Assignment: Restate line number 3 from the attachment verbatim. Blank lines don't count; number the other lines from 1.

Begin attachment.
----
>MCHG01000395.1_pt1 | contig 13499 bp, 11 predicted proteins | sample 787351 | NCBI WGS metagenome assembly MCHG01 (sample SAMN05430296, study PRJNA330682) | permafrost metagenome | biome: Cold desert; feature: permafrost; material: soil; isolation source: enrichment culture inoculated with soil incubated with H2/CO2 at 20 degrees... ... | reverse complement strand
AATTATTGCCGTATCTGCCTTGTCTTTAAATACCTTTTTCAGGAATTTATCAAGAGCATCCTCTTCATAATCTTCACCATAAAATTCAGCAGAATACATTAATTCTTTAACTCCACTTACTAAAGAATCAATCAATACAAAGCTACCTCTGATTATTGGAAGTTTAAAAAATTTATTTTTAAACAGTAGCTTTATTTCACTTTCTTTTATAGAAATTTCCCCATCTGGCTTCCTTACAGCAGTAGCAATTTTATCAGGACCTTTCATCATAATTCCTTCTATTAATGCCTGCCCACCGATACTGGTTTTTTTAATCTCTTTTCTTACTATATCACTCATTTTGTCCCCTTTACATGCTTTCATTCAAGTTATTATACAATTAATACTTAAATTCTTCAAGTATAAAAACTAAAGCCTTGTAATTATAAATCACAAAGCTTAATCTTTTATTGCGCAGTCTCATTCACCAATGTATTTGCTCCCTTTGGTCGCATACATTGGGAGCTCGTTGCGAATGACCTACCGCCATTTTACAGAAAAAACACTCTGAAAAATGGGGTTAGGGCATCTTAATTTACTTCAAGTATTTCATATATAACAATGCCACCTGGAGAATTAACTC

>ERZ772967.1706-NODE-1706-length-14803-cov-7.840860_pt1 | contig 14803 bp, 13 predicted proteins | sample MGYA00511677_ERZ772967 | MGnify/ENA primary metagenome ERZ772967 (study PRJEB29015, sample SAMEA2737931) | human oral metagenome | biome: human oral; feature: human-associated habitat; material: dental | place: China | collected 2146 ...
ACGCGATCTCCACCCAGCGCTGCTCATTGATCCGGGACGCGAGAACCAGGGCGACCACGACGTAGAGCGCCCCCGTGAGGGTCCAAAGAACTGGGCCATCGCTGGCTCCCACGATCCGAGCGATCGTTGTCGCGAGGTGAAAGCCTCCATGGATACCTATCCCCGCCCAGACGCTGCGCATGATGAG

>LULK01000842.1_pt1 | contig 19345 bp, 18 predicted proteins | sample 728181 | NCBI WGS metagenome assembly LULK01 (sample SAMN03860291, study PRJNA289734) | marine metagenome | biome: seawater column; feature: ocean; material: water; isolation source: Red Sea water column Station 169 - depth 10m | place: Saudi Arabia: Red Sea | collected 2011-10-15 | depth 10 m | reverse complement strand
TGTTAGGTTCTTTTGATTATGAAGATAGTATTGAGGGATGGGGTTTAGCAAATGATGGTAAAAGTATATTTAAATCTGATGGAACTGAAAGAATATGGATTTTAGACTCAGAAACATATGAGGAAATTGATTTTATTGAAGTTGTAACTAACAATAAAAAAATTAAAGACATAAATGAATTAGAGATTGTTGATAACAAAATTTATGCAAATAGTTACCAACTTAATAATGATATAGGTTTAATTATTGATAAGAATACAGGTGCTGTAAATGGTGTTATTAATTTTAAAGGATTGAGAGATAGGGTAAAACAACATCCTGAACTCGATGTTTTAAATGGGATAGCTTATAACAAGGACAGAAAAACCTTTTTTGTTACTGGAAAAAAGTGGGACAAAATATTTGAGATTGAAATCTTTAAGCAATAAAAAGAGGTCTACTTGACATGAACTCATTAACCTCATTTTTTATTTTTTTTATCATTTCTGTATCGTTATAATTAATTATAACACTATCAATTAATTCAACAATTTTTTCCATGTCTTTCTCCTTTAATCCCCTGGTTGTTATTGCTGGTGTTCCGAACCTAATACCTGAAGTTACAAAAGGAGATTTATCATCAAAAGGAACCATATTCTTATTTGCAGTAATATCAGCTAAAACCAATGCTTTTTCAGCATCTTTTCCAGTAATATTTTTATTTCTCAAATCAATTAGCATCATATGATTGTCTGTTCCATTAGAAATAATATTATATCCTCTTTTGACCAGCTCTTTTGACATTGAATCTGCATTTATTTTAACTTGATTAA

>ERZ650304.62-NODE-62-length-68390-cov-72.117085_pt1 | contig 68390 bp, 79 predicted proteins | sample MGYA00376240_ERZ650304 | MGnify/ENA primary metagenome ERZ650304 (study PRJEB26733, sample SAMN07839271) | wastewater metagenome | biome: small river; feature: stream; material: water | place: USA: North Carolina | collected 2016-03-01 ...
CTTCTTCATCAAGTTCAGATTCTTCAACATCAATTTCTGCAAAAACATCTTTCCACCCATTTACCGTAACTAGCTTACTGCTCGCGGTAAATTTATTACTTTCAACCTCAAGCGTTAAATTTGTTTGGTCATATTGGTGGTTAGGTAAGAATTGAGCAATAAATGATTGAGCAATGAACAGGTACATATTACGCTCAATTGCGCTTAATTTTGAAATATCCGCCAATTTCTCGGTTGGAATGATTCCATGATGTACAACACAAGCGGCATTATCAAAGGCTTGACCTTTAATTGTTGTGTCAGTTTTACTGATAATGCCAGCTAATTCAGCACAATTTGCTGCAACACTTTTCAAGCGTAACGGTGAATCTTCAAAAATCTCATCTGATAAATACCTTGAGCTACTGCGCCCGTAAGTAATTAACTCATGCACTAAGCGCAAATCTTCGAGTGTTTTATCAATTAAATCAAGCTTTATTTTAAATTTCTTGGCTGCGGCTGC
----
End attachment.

>ERZ772967.1706-NODE-1706-length-14803-cov-7.840860_pt1 | contig 14803 bp, 13 predicted proteins | sample MGYA00511677_ERZ772967 | MGnify/ENA primary metagenome ERZ772967 (study PRJEB29015, sample SAMEA2737931) | human oral metagenome | biome: human oral; feature: human-associated habitat; material: dental | place: China | collected 2146 ...